Not a headline you might expect. And let's hope the house building industry doesn't shed 160,000 jobs, but it is looking ever more likely.
First let's get one thing out of the way. The media is blamed for hyping the crisis we now find ourselves in. To hold that view is to simultaneously seek to shoot the messenger while keeping your head firmly buried in the sand.
The media may get it wrong sometimes. The media may misrepresent complex issues. And certainly the media will focus on bad news stories. But the rest, as they say, is advertising. And don't we all just love to pay good money to read bad news.
But in this case I firmly believe the media is underplaying the scale and the broader implications of the house building collapse. There is a crisis and it is bad - how bad and how long it will take to recover from the damage who really knows?
Let's look solely at the numbers of job losses being reported.
From media reports we see what appear to be frightening job losses - Persimmon to slash 2,000 jobs, Taylor Wimpey axes 900, Barratt slashes jobs by 1,000, 400 to go at Bovis, Redrow sheds 500 jobs and so on.
The rough scale of redundancies from the various announcements points to a figure of about 40% across the house builders - jobs being cut roughly in line with falling production - about 40%.
This is a frightening level of job losses, but the figures from house builders only tell part of the story.
The top 100 house builders directly employ about 50,000 according to the Housing Market Intelligence report and build about 60% of all new homes. From this we might think the industry overall employs about 70,000 to 80,000.
That is not the case. The rough rule of thumb is about four to five indirectly employed for each directly employed. This puts the numbers employed at around 400,000. Cut 40% of that and you get the jobs loss total of 160,000 referred to above.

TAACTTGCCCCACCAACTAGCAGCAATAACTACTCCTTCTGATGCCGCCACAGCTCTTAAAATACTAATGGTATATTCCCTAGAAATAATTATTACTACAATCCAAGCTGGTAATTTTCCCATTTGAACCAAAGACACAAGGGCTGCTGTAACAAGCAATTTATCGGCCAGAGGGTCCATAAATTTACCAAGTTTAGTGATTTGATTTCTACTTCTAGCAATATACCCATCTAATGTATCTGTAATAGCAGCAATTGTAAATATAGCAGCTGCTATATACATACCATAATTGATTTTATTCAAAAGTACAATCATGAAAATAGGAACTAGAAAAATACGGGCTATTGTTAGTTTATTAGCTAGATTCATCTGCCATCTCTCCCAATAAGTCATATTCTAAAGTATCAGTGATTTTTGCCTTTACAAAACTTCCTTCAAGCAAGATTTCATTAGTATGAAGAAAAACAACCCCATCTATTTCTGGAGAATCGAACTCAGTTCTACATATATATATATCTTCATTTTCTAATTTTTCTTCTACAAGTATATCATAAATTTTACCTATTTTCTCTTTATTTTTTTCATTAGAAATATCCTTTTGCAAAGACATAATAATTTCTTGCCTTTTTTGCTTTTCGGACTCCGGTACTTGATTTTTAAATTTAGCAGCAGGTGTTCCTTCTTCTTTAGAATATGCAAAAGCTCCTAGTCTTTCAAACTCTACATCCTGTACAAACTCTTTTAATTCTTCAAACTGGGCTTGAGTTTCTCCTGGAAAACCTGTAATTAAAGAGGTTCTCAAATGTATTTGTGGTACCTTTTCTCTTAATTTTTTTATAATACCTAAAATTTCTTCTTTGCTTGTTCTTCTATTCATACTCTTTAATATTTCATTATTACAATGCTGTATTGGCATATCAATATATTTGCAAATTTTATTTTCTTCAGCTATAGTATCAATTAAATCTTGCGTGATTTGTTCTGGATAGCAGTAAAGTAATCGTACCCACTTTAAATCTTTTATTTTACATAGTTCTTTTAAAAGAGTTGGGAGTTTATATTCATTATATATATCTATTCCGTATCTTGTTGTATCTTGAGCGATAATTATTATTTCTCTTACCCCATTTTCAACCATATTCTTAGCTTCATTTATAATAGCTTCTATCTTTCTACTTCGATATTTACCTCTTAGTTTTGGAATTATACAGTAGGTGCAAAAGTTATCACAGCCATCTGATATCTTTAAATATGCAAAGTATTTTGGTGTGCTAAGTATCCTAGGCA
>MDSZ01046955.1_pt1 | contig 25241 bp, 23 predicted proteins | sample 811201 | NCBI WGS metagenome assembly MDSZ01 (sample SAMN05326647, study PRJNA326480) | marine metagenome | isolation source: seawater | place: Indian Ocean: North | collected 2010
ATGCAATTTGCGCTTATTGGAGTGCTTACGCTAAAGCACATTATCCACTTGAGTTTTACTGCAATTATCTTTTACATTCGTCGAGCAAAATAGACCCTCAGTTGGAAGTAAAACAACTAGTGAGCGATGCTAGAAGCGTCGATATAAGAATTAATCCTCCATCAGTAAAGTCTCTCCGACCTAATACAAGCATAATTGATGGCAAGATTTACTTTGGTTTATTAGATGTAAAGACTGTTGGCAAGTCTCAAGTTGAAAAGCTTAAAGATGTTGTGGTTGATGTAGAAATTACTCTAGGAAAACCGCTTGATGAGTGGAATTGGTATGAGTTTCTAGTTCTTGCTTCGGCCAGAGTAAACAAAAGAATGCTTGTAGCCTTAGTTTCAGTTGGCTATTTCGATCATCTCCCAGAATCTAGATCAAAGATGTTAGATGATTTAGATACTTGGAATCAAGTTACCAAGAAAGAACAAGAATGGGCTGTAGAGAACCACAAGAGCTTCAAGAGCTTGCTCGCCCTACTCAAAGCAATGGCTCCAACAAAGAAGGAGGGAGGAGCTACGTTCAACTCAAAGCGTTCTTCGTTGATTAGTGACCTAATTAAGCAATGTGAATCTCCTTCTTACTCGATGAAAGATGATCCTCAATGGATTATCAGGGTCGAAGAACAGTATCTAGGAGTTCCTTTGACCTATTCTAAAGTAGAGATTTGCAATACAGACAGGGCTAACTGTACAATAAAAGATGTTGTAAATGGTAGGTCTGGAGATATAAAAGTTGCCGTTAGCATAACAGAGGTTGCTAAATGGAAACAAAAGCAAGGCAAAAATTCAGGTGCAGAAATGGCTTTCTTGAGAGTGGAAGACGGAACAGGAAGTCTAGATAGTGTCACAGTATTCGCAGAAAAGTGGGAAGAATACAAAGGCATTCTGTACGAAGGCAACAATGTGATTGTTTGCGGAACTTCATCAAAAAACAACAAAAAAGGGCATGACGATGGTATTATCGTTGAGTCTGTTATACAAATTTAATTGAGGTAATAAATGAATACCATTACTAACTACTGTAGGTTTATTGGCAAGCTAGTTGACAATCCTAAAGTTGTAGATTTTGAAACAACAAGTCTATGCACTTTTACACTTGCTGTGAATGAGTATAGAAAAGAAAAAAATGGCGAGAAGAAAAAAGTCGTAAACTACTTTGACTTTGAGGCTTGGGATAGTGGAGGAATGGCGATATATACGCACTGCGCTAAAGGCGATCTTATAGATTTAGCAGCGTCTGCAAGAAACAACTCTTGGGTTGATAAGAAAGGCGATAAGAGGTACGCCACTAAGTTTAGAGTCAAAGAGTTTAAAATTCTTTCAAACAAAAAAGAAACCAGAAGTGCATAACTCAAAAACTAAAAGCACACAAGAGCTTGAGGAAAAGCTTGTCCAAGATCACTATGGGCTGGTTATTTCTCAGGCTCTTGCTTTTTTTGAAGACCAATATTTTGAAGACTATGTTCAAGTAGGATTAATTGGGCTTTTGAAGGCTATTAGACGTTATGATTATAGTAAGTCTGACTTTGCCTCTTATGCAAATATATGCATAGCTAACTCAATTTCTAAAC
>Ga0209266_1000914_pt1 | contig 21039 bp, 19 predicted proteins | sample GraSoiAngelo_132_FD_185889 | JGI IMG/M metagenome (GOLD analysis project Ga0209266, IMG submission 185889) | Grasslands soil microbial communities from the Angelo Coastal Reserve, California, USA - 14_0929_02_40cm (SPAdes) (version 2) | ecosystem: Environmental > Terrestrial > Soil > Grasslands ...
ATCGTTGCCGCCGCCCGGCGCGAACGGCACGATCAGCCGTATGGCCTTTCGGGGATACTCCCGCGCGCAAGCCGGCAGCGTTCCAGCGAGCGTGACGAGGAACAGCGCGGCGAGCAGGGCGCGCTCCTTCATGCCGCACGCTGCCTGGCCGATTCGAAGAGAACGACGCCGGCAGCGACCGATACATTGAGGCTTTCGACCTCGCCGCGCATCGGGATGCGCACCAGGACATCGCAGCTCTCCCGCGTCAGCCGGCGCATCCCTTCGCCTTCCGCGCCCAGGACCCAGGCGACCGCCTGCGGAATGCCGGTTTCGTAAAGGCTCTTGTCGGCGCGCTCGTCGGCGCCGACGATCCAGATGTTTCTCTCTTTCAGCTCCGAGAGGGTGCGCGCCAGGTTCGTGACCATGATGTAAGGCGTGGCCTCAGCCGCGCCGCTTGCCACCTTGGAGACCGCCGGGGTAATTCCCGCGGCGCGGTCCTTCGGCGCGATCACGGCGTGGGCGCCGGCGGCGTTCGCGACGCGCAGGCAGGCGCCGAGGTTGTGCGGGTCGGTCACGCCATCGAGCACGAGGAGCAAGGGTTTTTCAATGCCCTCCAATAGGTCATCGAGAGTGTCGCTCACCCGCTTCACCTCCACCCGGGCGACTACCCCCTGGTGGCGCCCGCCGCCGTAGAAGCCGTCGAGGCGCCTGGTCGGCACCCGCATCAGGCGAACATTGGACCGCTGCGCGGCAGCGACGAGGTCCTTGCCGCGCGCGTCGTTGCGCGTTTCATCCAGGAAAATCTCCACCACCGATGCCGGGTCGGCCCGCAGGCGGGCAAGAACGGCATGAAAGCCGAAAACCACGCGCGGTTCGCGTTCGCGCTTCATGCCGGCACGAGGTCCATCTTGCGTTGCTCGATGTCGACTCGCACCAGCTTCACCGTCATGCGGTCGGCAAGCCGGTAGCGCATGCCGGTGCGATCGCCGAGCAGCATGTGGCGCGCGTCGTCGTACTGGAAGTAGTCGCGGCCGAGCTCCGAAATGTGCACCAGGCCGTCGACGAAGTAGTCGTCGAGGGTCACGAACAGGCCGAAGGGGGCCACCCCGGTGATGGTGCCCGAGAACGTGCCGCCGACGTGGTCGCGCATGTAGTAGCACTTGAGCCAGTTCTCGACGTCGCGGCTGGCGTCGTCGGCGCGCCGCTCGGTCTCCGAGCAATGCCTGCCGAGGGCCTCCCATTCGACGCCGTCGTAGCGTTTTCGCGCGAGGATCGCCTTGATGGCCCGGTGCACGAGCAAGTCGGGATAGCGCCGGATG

Now you can argue about the amount of social homes being built, but in reality that wouldn't impact greatly on the scale of the figures and with so much social housing tied to the private sector it is set for a rough ride also.
Just so you don't think I plucked the 400,000 out of thin air there are other sources.
Admittedly, it is hard to put an exact figure on the total number employed in house building, just as you can't put a figure on the number Polish working in the UK construction industry, but you can make informed estimates.
The best place to start is the Callcutt review published last November- which ironically enough was set up to examine if the housebuilding industry was able to meet the Government housing targets.
Calcutt uses data from the ConstructionSkills Network and Experian, which suggest there were 323,130 people working on building new homes in England in 2007.
England accounts for about 75% to 80% of homes built, so scaling up the number we get to 400,000 to 430,000 for the UK as a whole.
Now I haven't seen a newspaper headline screaming that 160,000 jobs are under threat in house building - well not yet anyway, even though the numbers increasingly point to losses on that scale.